What are Estimated Tax Payments?

Article Details
  • Written By: wiseGEEK Writer
  • Edited By: O. Wallace
  • Last Modified Date: 23 November 2018
  • Copyright Protected:
    Conjecture Corporation
  • Print this Article

Estimated tax payments are payments to a government tax board on untaxed but taxable income. This includes money made from things like investments, collected rent, lotto winnings, independent contractor work, or earnings from a sole proprietorship. If earnings exceed more than a couple thousand dollars a year and the earner paid taxes the previous year, then he or she may need to make estimated tax payments on a quarterly basis to agencies like the Internal Revenue Service (IRS), to avoid fines and also to avoid huge tax bills at the end of the year.

In order to figure out estimated tax payments, individual filers in the U.S. use a form called the 1040-ES. Corporations use a similar form that is called the 1120-W. The 1040-ES is similar to a regular 1040, and taxpayers will estimate their tax by looking at their available deductions and their tax bracket. Many people use this form once to create a ballpark figure for their liability, and in subsequent years, if their income doesn’t change dramatically, they use the figures from the previous year, possibly adding on a little more in each payment to account for slight increases in income.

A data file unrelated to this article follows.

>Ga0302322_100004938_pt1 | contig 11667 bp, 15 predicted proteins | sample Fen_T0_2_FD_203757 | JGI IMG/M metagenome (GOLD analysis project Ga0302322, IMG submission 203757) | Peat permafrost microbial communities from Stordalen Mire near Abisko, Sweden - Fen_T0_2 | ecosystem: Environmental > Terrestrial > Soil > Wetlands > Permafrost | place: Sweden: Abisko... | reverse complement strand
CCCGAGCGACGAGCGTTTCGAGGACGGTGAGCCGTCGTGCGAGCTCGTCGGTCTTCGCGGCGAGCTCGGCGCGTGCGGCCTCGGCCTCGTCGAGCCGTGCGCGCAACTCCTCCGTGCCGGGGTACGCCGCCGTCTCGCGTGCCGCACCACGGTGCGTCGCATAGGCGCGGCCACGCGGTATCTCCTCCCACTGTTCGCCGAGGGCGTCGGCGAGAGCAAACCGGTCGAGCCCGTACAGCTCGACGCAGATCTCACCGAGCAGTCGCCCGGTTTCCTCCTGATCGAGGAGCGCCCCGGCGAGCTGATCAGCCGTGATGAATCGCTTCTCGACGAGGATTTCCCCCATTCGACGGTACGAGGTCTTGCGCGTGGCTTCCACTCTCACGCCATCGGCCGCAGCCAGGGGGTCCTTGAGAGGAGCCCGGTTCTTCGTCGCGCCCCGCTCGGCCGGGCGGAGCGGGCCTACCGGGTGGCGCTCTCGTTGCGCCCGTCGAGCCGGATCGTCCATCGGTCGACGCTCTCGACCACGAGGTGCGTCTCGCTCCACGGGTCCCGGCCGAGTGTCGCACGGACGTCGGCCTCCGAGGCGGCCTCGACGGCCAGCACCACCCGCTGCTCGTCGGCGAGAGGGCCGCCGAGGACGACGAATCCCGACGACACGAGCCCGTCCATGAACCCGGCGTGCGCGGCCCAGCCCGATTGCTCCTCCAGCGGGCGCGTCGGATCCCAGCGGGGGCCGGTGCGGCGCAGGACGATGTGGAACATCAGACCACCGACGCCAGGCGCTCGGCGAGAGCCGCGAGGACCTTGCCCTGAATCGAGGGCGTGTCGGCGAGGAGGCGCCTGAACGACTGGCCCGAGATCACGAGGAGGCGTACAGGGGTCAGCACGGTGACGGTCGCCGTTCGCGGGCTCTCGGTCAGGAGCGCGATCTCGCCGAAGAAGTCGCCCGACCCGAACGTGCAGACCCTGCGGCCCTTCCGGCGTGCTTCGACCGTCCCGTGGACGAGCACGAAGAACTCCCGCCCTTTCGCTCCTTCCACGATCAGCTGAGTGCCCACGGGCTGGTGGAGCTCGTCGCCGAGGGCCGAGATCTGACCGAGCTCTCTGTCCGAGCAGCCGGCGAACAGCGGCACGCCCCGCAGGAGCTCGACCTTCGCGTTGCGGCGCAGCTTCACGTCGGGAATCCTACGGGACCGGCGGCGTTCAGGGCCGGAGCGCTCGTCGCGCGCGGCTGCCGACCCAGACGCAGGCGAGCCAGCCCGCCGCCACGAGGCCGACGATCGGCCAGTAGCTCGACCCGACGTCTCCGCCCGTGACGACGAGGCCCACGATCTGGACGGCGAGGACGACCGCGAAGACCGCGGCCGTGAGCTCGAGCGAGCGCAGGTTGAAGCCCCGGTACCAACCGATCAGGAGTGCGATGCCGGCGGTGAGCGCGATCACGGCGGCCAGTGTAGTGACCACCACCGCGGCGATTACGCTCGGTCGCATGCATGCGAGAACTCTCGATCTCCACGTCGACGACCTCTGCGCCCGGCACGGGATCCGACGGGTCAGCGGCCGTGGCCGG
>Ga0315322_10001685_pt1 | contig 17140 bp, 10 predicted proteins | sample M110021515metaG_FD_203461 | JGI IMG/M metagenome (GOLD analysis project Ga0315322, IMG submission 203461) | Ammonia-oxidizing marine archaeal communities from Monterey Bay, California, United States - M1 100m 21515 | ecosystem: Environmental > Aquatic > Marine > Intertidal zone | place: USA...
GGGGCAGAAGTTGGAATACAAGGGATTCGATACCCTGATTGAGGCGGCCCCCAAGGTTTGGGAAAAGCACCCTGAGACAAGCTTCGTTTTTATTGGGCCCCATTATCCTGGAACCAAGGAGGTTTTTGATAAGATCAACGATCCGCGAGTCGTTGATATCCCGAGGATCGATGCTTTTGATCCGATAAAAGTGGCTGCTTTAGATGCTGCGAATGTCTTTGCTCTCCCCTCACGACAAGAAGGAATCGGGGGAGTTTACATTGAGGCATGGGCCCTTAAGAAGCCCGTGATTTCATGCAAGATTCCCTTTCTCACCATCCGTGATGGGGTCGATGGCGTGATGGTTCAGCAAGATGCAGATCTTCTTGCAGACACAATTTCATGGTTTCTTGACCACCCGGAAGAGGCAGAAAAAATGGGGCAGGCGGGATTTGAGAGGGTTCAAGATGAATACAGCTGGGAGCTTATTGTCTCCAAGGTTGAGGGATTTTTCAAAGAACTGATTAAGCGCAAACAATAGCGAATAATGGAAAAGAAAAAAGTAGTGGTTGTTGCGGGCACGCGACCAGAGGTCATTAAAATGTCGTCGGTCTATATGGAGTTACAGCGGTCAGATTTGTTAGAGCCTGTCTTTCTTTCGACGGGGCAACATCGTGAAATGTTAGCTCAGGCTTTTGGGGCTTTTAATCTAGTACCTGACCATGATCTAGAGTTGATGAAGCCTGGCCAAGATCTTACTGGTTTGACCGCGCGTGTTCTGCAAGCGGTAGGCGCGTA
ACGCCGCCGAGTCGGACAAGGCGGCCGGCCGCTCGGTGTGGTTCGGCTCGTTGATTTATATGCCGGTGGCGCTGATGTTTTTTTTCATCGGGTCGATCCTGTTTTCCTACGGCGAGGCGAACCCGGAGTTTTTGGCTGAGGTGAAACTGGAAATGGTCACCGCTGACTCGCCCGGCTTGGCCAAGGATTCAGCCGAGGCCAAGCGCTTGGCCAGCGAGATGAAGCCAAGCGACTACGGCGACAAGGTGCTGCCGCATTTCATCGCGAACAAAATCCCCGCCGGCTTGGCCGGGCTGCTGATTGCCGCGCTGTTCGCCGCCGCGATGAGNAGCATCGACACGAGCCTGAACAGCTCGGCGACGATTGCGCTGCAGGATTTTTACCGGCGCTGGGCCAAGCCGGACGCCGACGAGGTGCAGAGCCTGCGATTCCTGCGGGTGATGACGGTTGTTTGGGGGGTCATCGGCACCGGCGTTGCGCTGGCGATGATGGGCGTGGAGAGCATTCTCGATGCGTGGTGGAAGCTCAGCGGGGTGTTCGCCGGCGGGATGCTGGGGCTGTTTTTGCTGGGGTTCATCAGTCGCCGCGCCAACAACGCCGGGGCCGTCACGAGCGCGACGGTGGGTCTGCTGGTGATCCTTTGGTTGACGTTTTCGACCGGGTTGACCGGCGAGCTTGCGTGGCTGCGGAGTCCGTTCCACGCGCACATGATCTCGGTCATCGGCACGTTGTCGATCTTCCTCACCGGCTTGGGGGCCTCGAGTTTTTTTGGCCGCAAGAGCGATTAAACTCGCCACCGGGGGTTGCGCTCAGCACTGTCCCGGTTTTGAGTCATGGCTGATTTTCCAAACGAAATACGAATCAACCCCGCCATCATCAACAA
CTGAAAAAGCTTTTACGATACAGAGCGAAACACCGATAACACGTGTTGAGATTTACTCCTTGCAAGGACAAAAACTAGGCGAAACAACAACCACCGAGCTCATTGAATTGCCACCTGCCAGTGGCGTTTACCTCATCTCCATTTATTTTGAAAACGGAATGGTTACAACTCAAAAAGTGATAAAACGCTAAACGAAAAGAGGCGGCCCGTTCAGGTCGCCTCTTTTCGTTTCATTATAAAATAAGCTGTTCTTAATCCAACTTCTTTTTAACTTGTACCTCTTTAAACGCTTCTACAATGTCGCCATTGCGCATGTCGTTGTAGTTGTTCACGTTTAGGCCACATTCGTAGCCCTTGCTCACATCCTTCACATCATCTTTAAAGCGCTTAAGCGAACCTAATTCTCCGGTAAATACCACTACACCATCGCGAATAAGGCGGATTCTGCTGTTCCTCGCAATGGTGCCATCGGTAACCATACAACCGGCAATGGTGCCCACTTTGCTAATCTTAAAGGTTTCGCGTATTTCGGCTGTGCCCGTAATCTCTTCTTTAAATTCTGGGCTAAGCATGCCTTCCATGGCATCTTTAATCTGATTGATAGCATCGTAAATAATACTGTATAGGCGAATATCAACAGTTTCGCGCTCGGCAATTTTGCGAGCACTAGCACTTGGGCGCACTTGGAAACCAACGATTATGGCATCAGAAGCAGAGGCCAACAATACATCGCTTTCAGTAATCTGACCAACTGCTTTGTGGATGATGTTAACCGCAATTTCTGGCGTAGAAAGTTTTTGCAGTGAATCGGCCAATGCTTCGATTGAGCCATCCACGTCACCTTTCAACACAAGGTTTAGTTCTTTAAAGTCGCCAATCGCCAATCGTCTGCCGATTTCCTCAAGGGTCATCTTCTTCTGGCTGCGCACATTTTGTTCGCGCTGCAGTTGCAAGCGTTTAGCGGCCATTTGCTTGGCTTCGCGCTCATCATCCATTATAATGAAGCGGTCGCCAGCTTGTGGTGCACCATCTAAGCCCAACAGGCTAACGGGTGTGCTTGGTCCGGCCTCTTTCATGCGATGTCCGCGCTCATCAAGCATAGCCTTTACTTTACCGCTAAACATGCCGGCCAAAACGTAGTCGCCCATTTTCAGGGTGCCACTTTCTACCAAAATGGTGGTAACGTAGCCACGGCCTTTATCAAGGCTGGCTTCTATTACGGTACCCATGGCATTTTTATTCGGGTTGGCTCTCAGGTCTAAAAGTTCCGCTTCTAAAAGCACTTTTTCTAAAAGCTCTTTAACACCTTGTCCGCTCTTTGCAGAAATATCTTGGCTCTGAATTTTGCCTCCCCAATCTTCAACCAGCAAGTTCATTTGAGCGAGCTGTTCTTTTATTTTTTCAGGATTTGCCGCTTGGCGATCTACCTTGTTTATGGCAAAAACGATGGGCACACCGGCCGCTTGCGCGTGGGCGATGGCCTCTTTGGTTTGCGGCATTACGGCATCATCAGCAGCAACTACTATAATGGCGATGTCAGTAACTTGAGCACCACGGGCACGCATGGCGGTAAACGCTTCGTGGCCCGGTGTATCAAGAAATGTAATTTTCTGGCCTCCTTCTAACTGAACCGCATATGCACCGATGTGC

It also isn’t always necessary to make estimated tax payments. If in the past year, a person’s income was not subject to taxes after all deductions were made, they may not need to pay quarterly taxes. In order to qualify for this in the U.S., taxpayers must also have been citizens the whole year and had a tax period that lasted 12 months. On the other hand, some people or corporations may prefer to report quarterly taxes based on the forms because they may more accurately reflect true tax amounts for the year and end in lower likelihood that yearly taxes will need to be paid, too.

The term "quarterly" must be defined because there are fines and fees associated with failing to make estimated tax payments for qualified earners. The IRS does not break up the quarters evenly. Due dates for taxes fall in April, June, September and January. There are only two months between the April and June payments. Also, taxpayers might make two payments in April because they still have to file a yearly tax return. If they estimated too low, they may owe taxes for the previous year, in addition to tax payments for the first part of the current year.

Estimating money owed has the advantage of avoiding large payments at the end of the year. Taxpayers should always keep current on the rules of tax-collecting agencies to determine whether they need to estimate taxes and pay quarterly. Filing this form four times a year in addition to a yearly form creates a paperwork burden, and many people ask accountants or financial consultants to fill out these forms instead.



Discuss this Article

Post your comments

Post Anonymously


forgot password?